Public leaders shaping regions? Analyzing practices, relations and discourses of public leaders in (de)peripheralizing regions of Estonia and the Czech Republic
Most studies on leadership in rural regions have been done in a Western European context and do not consider the specificities of the Central or Eastern European context. Rapid institutional changes from planned Soviet societies to radical neoliberal thinking (even further increasing the already existing disparities within Central and Eastern European countries), but also elements of contingency from the socialist past, have created a very different environment for leadership in addressing regional inequalities. Furthermore the emphasis that has been placed on successful leaders of change does not help to understand these regional development processes and merely result in a confirmation of what is assumed to be the successful regional development.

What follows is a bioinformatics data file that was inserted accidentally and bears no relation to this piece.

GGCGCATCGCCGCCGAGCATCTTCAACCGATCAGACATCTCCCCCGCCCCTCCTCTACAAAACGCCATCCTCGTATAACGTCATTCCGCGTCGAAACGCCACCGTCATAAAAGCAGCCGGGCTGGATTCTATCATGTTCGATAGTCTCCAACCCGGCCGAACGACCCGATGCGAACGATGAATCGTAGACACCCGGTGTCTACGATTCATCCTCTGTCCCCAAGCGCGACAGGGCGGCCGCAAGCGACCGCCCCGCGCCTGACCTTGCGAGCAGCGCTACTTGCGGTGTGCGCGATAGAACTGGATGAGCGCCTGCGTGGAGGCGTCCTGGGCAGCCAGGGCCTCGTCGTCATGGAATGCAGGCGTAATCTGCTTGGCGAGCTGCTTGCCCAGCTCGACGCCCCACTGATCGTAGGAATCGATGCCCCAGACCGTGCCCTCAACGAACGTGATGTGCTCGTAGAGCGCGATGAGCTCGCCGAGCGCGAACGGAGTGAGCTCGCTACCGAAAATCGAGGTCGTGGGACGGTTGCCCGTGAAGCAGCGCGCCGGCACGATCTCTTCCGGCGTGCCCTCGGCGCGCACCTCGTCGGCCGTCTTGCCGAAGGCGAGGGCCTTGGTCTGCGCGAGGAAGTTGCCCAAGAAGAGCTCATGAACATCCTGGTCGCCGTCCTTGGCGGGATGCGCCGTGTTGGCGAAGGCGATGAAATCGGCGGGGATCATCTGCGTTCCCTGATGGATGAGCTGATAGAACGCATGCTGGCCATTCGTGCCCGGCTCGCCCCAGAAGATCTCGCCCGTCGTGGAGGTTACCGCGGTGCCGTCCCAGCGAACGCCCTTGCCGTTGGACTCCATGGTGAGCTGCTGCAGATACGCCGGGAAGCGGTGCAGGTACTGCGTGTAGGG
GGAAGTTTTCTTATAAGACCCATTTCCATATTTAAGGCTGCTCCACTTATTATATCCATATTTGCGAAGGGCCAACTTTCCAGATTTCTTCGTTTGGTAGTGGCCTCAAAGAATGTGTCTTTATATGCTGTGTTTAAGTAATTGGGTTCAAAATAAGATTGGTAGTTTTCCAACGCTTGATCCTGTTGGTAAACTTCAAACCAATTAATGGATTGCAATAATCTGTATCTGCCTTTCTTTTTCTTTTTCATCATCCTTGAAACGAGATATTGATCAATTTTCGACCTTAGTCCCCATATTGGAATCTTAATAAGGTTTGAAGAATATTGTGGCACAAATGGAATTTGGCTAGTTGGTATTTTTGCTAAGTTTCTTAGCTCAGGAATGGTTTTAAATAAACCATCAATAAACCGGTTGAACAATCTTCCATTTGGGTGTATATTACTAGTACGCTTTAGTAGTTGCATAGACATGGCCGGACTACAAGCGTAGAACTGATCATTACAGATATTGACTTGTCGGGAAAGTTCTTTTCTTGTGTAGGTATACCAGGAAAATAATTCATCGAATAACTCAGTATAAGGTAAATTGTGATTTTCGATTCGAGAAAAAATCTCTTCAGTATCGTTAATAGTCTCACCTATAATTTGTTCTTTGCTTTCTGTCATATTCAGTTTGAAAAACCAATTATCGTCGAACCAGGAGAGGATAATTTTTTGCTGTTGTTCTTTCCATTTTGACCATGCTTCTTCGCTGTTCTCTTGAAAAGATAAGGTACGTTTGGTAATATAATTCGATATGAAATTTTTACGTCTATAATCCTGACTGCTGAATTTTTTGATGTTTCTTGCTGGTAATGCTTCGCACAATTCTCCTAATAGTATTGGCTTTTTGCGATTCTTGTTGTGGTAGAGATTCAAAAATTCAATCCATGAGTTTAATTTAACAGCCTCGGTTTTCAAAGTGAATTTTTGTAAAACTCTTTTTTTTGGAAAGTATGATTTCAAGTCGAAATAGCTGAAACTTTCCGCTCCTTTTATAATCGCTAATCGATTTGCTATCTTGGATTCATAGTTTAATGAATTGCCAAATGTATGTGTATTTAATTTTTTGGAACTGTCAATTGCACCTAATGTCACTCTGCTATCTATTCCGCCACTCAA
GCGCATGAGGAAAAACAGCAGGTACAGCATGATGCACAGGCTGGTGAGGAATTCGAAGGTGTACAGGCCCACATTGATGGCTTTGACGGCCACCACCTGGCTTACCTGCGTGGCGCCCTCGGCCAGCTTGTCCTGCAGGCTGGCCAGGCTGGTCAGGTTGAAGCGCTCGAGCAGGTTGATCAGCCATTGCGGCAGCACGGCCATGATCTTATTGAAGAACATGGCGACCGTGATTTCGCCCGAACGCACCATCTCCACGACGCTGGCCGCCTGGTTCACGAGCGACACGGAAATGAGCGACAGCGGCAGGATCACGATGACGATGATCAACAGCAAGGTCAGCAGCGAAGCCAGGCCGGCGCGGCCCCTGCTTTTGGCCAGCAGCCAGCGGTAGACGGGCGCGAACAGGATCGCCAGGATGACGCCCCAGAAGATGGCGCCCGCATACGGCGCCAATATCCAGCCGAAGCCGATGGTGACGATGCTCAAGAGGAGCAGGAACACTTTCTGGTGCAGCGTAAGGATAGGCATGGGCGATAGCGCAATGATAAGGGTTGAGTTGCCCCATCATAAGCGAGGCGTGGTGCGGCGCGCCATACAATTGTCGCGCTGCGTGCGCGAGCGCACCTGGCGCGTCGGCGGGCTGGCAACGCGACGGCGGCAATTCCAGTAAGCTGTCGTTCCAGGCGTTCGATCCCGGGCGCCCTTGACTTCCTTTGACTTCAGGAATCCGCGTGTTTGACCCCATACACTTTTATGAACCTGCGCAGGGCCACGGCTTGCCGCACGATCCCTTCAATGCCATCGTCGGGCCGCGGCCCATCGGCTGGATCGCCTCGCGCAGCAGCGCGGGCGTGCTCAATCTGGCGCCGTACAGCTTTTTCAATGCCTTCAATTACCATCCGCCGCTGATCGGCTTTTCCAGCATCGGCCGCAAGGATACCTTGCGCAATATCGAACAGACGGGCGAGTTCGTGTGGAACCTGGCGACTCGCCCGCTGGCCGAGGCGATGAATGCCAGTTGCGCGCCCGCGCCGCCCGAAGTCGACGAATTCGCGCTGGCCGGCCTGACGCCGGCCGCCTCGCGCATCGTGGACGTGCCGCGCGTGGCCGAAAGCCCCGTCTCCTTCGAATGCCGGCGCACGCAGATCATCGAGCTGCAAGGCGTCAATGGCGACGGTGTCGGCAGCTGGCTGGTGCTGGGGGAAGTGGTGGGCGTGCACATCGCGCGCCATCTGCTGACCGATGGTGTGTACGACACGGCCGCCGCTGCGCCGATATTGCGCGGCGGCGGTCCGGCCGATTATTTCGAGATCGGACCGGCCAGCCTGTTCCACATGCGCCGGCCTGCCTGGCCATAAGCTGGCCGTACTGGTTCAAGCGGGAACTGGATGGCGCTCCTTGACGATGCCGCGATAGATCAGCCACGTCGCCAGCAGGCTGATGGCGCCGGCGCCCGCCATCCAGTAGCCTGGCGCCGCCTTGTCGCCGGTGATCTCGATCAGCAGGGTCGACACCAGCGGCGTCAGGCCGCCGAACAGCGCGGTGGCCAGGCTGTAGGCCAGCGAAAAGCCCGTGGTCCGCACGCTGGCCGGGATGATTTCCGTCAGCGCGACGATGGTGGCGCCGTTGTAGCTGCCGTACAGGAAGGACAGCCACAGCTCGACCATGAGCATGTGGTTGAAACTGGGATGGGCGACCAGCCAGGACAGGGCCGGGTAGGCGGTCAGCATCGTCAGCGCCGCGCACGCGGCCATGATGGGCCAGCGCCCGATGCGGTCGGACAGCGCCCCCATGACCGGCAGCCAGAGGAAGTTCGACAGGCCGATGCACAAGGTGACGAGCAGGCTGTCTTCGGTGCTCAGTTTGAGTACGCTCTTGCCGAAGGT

Therefore I will go beyond identifying the “stars” of regional development and analyze the role of public leaders, embedded in (various) institutional environments, and in their (co)shaping of “peripheral” regions. Hereby I will move away from a normative way of ranking leadership experiences and regional performance, but closely analyze the ways that regions are (co)produced or reproduced by local actors. In this way rather than being seen as powerless and economically marginal, regions, and especially their actors can be seen as co-producers (together with civil society and private actors within and beyond the region) in the process of (de)peripheralization. By analyzing the practices, relations and discourses of these individual public leaders, I will unravel their role in processes of (de)peripheralization in Estonian and Czech regions using slow qualitative methods.